It might be a little difficult to recall life without web search giant Google, Inc., but the Mountain View, Calif.-based corporation popped up on the tech scene just 14 years ago—and hasn’t looked back. Since founders Larry Page and Sergey Brin met at Stanford University in 1995 to filing for incorporation as Google, Inc. (initially called BackRub) to claim its first investment of $100,000 in 1998, the robust brand has expanded to include more than 70 offices in over 40 countries around the globe. While September 4, 1998 marks the day Google filed the incorporation papers, in recent years, Sept. 27 is the day Google has chosen to celebrate its inception. In honor of the popular search engine’s 14th birthday, BlackEnterprise.com has compiled a list of Google’s most historic moments. –Janel Martinez
With $25 million of venture capital in tow, Google headquarters move from the current Senior Vice President of Ads Susan Wojcicki’s garage in Santa Margarita, Calif. to an office in Mountain View. In between the two locations, the company moved its eight employees to Palo Alto.
The first year of the 21st century was a big year for Google—a variation of the mathematical term googol, meaning 1 followed by 100 zeros. The company becomes the world’s largest search engine with the first billion-URL index. The first 15 language versions of Google.com are released, including Chinese, French, Italian and Spanish. Last, but certainly not least, advertising product Google AdWords and Internet browser toolbar Google Toolbar launch.
Google performs its first public acquisition: Deja Usenet. Adding search and browse features to the archive, the company launched it as Google Groups. Also, Image Search debuts, giving users access to 250 million images. In October of that year, Google entered into a partnership with Universo Online (UOL), making it the premier search service for millions of Latin Americans.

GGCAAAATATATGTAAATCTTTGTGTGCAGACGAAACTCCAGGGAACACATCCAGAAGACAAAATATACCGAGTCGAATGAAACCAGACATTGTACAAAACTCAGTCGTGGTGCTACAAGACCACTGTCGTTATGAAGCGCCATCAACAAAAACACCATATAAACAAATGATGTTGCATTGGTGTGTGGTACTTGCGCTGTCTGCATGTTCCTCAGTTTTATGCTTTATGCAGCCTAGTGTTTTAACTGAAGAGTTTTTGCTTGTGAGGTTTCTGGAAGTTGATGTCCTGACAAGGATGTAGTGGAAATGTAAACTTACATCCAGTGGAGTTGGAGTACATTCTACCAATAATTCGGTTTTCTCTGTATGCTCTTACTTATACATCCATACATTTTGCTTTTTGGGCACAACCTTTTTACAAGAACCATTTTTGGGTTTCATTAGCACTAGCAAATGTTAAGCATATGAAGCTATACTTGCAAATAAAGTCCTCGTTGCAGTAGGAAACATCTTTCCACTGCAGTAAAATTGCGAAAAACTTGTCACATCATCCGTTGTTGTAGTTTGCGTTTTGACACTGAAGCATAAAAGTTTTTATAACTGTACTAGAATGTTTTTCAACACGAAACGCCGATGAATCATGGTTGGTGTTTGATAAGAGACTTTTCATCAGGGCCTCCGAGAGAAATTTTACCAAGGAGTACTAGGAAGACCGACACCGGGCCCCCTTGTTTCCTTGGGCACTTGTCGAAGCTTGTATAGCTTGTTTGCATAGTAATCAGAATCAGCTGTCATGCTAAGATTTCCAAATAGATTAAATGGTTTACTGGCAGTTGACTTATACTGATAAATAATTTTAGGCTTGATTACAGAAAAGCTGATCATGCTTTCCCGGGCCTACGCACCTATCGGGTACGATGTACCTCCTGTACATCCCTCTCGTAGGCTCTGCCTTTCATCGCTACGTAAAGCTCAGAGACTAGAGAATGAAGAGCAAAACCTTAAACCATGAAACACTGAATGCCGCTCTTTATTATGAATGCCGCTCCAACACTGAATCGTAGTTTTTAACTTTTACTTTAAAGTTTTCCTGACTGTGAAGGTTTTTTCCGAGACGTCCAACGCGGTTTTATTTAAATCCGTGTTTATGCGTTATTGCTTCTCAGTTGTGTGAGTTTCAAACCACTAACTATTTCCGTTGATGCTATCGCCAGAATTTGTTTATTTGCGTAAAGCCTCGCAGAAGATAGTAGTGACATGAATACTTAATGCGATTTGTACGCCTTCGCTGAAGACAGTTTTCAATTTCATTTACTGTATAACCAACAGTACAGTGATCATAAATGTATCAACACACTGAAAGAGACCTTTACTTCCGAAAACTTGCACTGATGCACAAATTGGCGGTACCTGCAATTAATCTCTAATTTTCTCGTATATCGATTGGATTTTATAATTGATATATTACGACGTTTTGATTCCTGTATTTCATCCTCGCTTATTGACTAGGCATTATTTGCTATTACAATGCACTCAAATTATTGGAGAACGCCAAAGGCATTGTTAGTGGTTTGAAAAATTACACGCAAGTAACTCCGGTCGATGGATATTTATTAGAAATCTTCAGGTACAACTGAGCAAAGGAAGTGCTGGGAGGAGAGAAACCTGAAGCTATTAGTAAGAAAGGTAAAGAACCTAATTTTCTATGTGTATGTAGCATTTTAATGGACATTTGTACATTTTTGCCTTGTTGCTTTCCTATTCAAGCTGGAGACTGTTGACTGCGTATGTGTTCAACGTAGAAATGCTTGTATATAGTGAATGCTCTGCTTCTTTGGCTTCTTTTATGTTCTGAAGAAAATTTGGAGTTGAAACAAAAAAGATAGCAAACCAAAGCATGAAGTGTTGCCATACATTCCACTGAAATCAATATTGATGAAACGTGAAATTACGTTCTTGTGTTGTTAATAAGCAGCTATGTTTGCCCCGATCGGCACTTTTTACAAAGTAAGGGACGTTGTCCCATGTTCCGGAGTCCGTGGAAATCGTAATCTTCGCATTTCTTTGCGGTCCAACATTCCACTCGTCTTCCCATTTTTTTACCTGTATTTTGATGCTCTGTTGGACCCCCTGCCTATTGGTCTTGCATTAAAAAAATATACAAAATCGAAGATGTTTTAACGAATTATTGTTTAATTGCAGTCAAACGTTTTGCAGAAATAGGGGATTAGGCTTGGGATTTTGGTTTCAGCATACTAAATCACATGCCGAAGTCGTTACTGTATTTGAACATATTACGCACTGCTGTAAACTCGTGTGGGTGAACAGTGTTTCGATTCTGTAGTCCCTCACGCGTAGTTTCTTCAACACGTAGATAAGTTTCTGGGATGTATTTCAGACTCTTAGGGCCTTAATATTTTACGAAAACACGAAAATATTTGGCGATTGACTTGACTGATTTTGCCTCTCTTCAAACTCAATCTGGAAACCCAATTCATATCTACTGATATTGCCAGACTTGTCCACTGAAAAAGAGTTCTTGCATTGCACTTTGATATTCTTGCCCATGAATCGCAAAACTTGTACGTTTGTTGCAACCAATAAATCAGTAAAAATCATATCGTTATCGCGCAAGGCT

Major partnership with AOL gives Google Search to 34 million customers using CompuServe, Netscape and AOL.com. In addition, Google News begins with 4000 news sources.
Google obtains Pyra Labs, the creators of Blogger. In December, Google Book Search (originally called Google Print) is released.
Fun fact: The American Dialect Society voted “google” the “most useful” word of the year in 2002 at the top of this year.
The company tops 100 domains, and its index of web pages reaches over 8 billion.
Google goes public with an opening price of $85 per share.
Although Google is known for its April Fools Day pranks, this April 1 proved promising with the launch of Gmail.
Google Maps and Google Earth launched, followed by Google Talk.
The global company debuts Traffic feature in Google Maps to 30 U.S. cities, and Street View debuts in 5 additional cities in the states.
In September, Google introduces Chrome. Chrome leaked a day ahead of schedule when the comic book that was meant to help debut the open source browser got out. Later that month, T-Mobile announces the G1, Google’s first Android-powered mobile device.
The company turns 10.
At the top of the year, Google launches Mac-based photo application Picasa. Google Wave debuted at the second annual Google I/O developer conference in San Francisco in May. A year later, the communication tool no longer existed.
Nexus One, the Google smartphone, is released. Not to mention, the Apps Marketplace launches. At this year’s Google I/O, Google TV was announced. The company teamed up with Intel, Logitech and Sony to release the new-age device.
Google’s social platform, Google+, debuts in June 2011 with invite-only access, but opened up to everyone nearly 90 days later. The tech giant acquires restaurant-rating service Zagat. That same year it acquired Motorola Mobility for $12.5 billion, its most expensive acquisition to date.
There’s still a few months left in the year, and Google is bound to finish the year strong with platform updates, functional redesigns and engaging google doodles. Thus far, the company has unveiled the Nexus 7 tablet, Google Maps service alerts for MTA commuters and Google for Entrepreneurs, an initiative of programs and resources supporting entrepreneurs and startups.